Faced with increasing costs and red tape, buy to let landlords are being creative in adapting their business models to maintain profitability.
Changes in regulations have increased the costs of running a buy to let business. Some pundits said that this would result in the death of the but to let sector. The latest figures show that this is far from the case. There are now 2.5 million landlords, an increase of 5% on 2017, and 27% more than five years ago.
The reason people are still attracted to buy to let investment is because returns can be greater in the long term than equity markets and other investments.
To achieve good returns, landlords are adapting their business strategies. Landlords that have a few properties are forming limited companies because of their tax advantages over individual investors.
Landlords are diversifying their portfolios. Semi-commercial properties such as flats above shops that have both residential and commercial tenants are not subject to the higher 3% stamp duty on residential only property.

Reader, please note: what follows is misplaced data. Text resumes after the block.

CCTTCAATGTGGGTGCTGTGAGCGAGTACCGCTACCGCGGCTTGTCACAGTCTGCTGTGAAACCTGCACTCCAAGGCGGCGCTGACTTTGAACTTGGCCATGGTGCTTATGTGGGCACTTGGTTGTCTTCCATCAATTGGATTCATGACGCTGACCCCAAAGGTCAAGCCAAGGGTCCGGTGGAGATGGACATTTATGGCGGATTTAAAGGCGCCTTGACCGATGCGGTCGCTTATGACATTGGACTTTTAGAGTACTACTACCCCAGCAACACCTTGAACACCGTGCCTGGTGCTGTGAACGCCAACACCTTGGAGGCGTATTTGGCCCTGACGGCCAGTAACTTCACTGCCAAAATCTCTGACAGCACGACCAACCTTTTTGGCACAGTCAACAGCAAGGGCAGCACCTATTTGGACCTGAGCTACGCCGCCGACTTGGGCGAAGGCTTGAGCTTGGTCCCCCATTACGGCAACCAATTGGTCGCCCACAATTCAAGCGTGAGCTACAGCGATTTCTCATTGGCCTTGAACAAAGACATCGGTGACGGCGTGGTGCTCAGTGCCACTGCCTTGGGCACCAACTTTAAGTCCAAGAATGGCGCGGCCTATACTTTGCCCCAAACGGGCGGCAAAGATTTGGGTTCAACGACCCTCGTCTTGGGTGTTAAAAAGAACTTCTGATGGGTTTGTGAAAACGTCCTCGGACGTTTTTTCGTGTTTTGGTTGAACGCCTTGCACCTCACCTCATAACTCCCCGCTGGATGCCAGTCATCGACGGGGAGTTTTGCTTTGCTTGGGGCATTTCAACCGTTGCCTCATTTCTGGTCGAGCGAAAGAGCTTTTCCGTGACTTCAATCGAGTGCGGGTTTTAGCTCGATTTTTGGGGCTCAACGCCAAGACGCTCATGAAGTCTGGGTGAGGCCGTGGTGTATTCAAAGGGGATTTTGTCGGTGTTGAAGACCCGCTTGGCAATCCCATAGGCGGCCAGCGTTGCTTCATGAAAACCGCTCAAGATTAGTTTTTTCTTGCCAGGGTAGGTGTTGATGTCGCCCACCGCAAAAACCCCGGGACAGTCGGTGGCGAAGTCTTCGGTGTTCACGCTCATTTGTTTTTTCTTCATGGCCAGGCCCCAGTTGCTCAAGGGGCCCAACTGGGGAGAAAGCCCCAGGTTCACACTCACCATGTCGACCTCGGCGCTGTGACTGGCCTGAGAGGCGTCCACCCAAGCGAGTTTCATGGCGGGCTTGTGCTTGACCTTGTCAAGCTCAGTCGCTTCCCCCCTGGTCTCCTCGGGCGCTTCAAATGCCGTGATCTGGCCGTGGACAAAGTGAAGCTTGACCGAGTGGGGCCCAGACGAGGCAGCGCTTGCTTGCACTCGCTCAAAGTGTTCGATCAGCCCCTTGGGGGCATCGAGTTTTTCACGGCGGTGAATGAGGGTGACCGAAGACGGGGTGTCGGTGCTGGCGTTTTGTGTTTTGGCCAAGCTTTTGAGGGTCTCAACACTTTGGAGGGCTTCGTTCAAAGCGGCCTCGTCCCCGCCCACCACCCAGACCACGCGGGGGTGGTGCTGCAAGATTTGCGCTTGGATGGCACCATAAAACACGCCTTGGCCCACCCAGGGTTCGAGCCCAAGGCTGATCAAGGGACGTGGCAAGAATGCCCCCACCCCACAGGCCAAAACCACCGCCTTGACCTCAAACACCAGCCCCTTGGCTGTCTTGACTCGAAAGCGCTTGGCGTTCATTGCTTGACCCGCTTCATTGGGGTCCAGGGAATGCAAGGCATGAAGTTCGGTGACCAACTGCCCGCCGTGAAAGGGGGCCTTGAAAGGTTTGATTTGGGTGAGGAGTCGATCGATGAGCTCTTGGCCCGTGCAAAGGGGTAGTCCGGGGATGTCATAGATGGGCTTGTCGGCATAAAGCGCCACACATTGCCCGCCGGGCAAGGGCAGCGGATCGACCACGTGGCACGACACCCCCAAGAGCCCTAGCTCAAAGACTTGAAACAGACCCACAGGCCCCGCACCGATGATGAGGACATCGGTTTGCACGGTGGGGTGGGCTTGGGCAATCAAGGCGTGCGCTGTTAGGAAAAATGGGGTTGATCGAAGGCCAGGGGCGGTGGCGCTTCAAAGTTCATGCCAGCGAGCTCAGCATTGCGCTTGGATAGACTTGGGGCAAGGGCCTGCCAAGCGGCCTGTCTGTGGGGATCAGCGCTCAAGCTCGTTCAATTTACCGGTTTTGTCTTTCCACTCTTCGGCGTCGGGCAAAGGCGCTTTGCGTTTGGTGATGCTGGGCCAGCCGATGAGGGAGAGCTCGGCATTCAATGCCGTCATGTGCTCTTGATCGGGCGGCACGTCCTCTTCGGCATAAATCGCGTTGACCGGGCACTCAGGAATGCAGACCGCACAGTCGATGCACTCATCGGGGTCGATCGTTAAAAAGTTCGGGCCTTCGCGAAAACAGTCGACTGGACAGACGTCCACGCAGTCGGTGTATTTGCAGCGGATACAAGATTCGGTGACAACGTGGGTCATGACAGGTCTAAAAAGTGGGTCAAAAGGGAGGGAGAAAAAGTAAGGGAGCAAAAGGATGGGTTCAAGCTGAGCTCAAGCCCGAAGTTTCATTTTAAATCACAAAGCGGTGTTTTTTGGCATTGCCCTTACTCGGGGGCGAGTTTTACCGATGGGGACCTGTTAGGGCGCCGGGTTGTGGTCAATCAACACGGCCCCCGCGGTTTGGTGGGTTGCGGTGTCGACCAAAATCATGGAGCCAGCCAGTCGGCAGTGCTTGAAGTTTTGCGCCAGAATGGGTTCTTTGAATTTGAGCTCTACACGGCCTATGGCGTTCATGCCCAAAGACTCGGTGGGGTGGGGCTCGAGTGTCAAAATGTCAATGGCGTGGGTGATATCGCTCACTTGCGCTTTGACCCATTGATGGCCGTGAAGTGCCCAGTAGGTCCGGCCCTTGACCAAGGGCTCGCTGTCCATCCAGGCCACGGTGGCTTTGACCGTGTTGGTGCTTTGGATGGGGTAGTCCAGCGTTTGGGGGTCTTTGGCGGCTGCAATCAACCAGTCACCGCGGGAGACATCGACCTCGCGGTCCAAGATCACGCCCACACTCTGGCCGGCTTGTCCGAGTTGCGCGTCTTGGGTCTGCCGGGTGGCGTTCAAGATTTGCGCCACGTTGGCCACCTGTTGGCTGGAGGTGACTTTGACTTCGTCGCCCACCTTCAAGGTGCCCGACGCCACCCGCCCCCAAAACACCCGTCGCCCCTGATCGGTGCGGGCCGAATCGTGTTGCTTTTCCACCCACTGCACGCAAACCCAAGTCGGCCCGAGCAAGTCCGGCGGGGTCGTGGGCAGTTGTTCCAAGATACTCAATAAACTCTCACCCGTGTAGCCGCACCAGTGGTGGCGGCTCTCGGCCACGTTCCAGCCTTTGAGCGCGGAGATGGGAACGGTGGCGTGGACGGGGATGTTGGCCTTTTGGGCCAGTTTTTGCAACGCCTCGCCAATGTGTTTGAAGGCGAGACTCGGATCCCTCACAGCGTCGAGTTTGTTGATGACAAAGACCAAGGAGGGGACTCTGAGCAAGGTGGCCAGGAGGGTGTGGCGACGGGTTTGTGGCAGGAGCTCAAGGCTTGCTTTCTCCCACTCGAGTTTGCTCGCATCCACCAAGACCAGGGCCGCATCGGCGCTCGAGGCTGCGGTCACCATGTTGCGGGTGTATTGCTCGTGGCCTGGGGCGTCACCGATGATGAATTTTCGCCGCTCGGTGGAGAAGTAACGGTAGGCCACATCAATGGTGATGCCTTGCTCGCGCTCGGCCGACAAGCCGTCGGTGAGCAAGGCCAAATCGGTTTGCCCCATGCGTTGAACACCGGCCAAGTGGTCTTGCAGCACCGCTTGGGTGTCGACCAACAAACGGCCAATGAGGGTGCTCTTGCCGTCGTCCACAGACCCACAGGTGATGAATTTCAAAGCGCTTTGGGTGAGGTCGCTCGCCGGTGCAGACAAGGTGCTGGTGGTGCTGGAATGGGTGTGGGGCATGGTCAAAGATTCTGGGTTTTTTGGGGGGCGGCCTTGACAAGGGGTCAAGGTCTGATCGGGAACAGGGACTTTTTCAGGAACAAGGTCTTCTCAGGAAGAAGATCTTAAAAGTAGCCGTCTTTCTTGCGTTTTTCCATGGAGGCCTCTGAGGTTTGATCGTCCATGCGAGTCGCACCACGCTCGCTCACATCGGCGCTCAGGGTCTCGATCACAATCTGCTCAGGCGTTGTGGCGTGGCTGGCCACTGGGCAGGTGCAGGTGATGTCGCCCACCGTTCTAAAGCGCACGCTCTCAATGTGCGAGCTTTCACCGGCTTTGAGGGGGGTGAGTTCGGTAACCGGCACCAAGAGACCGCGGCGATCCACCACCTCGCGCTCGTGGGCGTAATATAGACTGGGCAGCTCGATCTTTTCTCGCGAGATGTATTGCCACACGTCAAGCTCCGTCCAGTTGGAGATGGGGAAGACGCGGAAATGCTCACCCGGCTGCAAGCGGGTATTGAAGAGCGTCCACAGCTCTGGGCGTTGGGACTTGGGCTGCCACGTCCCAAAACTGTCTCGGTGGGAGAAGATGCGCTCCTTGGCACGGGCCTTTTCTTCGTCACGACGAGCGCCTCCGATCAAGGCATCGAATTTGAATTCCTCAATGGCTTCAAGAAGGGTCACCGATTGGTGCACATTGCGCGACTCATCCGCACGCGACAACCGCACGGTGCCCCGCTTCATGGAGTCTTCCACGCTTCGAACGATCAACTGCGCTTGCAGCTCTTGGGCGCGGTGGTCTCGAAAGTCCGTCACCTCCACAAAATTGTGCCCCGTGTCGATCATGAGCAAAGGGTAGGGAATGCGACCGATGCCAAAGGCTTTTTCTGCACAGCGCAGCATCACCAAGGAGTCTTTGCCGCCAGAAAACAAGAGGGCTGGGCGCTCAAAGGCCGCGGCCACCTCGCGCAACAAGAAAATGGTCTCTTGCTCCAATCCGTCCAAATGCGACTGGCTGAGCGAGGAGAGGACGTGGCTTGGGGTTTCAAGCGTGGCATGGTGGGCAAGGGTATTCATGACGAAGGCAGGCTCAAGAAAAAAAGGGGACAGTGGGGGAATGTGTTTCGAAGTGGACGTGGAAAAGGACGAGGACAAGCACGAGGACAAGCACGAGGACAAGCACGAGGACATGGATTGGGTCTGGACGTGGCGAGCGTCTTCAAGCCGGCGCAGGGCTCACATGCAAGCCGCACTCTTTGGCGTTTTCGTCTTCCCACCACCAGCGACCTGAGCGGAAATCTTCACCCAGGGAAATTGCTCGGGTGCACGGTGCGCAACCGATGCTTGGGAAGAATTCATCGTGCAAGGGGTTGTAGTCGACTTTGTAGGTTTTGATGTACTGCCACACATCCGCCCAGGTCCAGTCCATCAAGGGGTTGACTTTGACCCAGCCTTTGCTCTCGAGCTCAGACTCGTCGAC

Large house converted to houses of multiple occupation (HMO) can achieve better rents than houses leased to a single tenant. HMO’s are especially popular amongst students. Large houses suitable for conversion to HMOs are often found in locations where house prices are relatively low.
Many landlords are finding it difficult to obtain loans from large mainstream lenders. A mortgage broker can find commercial mortgage deals from alternative lenders who have more flexible lending criteria.